Andrews Family Law and Mediation Offices
Domestic Partnerships

Same-Sex Marriage and Domestic Partnership Law

The legal issues surrounding domestic partnerships and same sex marriages have become increasingly significant and complex. The landmark decision by the Supreme Judicial Court of Massachusetts in Goodridge v. Department of Public Health, 440 Mass. 309 (2003) opened the door for same sex residents of Massachusetts to marry. Other states soon followed, and still more states and local jurisdictions have passed legislation which recognizes domestic partners through Civil Unions and Domestic Partner Registries. Additionally, a growing number of Fortune 500 companies now offer health care and retirement benefits to same-sex partners.

In the summer of 2008 the California Supreme Court made a historic ruling granting marriage rights to same-sex couples. Voters passed and the Supreme Court upheld Proposition 8 taking that right away in November 2008, but the roughly 18,000 couples who married in the interim are still legally married.

While these state and local laws give numerous rights to domestic partners and same-sex married couples, none of them confer rights to pension and related benefits regulated by federal laws. This growing divide between federal laws, such as ERISA, and state laws granting domestic partners benefits, creates increasing legal challenges.

Andrews Law and Mediation Offices stands ready to help you and your partner with your legal needs. Whether you need advice on registration, a pre-registration agreement, a post registration agreement, legal assistance in the dissolving a registered domestic partnership, or an adoption, we can help. To get started, please fill out the Initial Consultation Form, which you may e-mail or fax directly to us, and a member of our staff will call you to arrange for a free consultation appointment.


California Domestic Partnership Law

The Domestic Partner Rights and Responsibility Act – AB 205

As a result of AB 205, the Domestic Partner Rights and Responsibilities Act which was enacted in 2003 and became fully operative in 2005, domestic partners are now endowed with most of the rights and responsibilities given to spouses under California law. Domestic partners may now take advantage of many new benefits and yet AB 205 carries significant legal obligations for registered domestic partners as well. These rights and responsibilities include:

  • Creating and dissolving registered domestic partnerships
  • Community property and financial obligations
  • Parental rights and responsibilities
  • Public benefits
  • Health care and end of life issues and taxes
Andrews Law and Mediation Offices, does not render tax advice. However, persons considering creating, or who are currently in a domestic partnership relationship, must be aware of the fact that currently, the federal government currently does not recognize registered domestic partnerships for any federal purpose, and because federal tax laws give special protections to married couples that are not available to unmarried couples, it is possible, even as related to a divorce proceeding, that transfers of assets greater than $11,000 between domestic partners will be taxed either as income or as a gift by the federal government. We recommend that you contact a tax advisor to assist with any tax question or concerns.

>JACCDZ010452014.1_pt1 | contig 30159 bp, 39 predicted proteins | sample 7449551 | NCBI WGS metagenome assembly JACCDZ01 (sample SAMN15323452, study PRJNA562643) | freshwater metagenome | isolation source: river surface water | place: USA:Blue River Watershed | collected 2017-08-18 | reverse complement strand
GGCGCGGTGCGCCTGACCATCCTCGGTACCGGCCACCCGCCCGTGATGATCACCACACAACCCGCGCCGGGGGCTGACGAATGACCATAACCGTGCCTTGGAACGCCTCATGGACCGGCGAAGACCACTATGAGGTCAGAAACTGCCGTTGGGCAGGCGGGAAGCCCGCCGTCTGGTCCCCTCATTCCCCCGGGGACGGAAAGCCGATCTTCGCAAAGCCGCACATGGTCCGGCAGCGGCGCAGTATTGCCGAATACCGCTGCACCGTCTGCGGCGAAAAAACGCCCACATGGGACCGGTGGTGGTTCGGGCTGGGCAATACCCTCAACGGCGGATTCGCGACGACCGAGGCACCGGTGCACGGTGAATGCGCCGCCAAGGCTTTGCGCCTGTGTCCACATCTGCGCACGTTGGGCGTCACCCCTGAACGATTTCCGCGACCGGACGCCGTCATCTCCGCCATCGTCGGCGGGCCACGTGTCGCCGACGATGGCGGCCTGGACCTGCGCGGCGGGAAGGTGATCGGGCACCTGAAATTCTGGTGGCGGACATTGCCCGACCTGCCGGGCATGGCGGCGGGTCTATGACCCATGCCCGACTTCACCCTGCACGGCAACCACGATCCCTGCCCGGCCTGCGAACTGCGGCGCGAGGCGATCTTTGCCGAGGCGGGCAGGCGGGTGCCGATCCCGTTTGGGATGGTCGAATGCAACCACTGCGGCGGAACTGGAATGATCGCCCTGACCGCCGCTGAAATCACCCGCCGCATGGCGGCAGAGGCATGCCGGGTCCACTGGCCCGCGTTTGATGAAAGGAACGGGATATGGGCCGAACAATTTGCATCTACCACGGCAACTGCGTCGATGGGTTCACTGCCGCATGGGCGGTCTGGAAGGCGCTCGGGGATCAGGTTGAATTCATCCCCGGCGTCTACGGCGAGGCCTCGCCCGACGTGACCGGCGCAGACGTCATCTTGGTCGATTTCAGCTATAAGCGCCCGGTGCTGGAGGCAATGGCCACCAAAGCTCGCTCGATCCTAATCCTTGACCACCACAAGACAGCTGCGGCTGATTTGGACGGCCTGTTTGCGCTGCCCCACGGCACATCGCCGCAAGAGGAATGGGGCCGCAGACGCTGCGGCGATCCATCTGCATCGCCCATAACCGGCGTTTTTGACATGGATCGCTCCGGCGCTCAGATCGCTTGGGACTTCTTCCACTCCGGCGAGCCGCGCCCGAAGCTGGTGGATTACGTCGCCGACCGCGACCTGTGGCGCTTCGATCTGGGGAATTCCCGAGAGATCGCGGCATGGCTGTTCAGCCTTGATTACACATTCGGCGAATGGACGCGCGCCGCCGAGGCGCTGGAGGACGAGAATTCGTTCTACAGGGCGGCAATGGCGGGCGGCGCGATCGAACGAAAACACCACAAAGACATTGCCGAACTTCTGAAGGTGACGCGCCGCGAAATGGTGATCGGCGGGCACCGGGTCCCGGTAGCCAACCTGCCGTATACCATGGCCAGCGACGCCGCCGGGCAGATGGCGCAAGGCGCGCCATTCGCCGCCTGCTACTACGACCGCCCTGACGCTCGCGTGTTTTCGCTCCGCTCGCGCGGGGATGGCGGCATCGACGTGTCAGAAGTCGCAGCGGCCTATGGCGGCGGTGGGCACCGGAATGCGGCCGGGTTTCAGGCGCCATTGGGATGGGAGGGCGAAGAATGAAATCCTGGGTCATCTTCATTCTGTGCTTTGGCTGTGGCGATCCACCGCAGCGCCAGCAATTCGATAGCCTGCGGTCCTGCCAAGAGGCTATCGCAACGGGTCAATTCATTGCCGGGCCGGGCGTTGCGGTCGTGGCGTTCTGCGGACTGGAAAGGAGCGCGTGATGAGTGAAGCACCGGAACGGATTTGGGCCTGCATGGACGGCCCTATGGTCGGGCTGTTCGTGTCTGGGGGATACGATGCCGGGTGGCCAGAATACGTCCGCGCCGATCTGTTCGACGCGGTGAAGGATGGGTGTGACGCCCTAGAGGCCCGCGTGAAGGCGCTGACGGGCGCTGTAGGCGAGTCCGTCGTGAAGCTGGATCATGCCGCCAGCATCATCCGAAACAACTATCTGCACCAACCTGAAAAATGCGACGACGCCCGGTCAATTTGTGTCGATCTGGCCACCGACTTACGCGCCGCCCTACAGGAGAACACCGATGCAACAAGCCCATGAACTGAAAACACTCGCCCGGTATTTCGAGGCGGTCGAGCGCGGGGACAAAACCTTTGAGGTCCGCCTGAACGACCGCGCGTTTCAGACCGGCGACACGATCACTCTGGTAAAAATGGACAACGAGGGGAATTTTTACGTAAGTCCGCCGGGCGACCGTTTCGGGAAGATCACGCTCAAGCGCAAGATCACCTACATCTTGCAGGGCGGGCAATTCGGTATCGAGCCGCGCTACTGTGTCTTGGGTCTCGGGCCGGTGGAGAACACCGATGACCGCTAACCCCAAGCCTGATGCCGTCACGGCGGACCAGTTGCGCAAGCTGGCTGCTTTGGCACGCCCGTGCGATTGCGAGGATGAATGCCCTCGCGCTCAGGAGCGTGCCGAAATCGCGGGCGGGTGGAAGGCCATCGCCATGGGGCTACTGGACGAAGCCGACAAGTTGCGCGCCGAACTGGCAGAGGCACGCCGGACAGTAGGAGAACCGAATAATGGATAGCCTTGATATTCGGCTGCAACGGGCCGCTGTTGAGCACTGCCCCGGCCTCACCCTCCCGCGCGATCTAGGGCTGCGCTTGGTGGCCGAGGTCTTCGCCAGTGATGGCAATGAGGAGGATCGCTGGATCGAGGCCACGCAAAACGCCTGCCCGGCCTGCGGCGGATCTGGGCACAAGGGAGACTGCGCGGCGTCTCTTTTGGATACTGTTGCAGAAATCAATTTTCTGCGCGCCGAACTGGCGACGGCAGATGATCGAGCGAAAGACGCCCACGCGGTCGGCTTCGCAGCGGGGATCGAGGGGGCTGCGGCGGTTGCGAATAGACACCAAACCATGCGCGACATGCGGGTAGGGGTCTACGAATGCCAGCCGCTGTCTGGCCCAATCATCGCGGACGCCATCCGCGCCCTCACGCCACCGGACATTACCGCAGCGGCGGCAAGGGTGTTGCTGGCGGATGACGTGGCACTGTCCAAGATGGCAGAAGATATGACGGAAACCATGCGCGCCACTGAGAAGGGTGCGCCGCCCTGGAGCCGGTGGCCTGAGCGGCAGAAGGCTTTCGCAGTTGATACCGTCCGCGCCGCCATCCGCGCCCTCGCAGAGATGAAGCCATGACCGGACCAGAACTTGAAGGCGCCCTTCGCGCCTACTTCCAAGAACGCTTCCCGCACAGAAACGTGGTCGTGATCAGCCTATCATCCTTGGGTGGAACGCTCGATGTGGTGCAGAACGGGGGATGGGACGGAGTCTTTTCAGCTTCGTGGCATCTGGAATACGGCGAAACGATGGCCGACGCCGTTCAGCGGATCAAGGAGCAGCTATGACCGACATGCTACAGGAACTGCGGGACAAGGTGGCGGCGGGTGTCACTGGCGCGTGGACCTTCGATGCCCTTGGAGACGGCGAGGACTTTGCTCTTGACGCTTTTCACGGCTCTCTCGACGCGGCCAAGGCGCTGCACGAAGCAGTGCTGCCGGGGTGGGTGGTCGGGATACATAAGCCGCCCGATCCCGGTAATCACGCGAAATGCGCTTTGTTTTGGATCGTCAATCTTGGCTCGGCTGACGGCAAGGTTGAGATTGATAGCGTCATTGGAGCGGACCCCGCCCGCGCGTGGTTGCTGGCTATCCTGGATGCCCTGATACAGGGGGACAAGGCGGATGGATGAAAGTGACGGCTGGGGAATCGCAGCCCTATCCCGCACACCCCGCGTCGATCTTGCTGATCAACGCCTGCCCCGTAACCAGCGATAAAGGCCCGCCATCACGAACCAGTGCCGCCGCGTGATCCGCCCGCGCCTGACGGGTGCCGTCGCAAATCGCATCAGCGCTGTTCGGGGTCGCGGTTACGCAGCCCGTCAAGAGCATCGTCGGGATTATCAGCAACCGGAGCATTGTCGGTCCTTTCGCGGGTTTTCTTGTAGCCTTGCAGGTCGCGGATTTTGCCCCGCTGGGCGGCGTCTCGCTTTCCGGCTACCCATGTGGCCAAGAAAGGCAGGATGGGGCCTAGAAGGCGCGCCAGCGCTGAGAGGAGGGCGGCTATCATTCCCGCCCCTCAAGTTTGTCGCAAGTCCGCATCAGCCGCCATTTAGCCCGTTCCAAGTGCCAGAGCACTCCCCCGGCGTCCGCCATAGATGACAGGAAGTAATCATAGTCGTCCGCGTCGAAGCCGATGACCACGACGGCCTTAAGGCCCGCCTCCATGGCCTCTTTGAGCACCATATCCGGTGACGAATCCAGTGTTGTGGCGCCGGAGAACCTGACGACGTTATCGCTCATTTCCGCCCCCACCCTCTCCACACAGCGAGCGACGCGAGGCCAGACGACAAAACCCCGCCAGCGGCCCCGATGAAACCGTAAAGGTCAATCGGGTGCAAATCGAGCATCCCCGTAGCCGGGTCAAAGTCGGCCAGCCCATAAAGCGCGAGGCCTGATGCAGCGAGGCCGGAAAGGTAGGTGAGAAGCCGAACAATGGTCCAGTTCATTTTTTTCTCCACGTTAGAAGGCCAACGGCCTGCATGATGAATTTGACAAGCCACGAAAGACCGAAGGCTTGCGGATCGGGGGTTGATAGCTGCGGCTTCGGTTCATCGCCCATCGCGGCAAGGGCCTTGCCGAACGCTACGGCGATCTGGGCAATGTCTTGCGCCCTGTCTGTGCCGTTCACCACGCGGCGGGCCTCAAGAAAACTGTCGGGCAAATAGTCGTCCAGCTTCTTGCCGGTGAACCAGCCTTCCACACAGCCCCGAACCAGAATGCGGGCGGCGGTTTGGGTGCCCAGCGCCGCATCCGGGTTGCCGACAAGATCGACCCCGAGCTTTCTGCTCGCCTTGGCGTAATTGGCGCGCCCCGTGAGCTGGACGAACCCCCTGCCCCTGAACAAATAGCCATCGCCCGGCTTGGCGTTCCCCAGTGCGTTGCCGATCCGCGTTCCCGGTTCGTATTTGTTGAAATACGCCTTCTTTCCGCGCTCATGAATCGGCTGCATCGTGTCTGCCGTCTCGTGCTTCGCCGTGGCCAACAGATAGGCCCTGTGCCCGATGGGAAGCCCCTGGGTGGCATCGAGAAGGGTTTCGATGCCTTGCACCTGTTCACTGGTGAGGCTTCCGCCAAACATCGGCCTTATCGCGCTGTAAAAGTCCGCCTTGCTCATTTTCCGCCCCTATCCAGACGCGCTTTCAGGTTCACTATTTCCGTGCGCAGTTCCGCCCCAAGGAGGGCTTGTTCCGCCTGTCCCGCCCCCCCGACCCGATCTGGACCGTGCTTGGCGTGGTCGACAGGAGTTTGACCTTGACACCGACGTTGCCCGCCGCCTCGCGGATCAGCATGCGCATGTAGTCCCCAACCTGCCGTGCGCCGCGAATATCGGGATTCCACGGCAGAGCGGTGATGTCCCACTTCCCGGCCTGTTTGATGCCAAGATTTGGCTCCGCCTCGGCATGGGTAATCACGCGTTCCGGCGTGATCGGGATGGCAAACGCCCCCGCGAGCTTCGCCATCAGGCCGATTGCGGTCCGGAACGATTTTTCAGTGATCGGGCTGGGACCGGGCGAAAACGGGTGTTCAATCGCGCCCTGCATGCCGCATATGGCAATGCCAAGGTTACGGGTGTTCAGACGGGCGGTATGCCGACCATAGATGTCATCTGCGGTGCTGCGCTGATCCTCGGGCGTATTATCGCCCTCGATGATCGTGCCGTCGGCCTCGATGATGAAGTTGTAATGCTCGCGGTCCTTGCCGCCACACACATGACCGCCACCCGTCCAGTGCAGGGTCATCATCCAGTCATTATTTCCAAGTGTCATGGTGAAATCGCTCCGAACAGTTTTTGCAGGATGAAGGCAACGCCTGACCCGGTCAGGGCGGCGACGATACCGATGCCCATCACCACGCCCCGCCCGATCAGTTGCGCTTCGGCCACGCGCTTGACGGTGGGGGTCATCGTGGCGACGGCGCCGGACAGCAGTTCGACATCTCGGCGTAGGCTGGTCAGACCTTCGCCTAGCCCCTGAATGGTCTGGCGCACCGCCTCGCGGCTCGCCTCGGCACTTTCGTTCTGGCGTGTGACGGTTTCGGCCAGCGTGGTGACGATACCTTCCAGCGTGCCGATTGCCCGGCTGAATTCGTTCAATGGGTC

Should We Register?

Domestic Partnership registration is a binding act with significant legal consequences similar to a marital agreement. In California domestic partners can receive information on registration through the California Secretary of State website (www.ss.ca.gov). Partnership registration can have significant legal consequences. We suggest you seek legal counsel in order to determine whether registration is good for you.

Do We Need A Pre-Registration or Post-Registration Partnership Agreement?

Many domestic partners choose to create a legal document called, respectively, a Pre-Registration Partnership Agreement – similar to a prenuptial agreement – or a Post Registration Agreement for partners who have already registered . The purpose of a pre-registration or post registration agreement is to establish terms of the relationship, such as the determination of joint and separate property, joint and separate financial obligations. Andrews Law and Mediation Offices is available to help you create an agreement that will work for you and your partner.

Terminating a Domestic Partnership

In most cases, couples wishing to terminate their registered domestic partnership, just as most "married" couples, will be required to go through a court dissolution proceeding, to terminate their relationship. This is an area of major change. Prior to January 1, 2005, registered domestic partners could terminate their relationships simply by mailing in a form to the Secretary of State's Office. There are some cases where a domestic partnership can be terminated without court approval, but in most cases, just like a married couple, domestic partners find it necessary to go through a court proceeding to terminate a registered domestic partnership. In this proceeding the court will separate the parties' assets and make custody determinations for couples with children, as well as determine whether child and spousal support are required.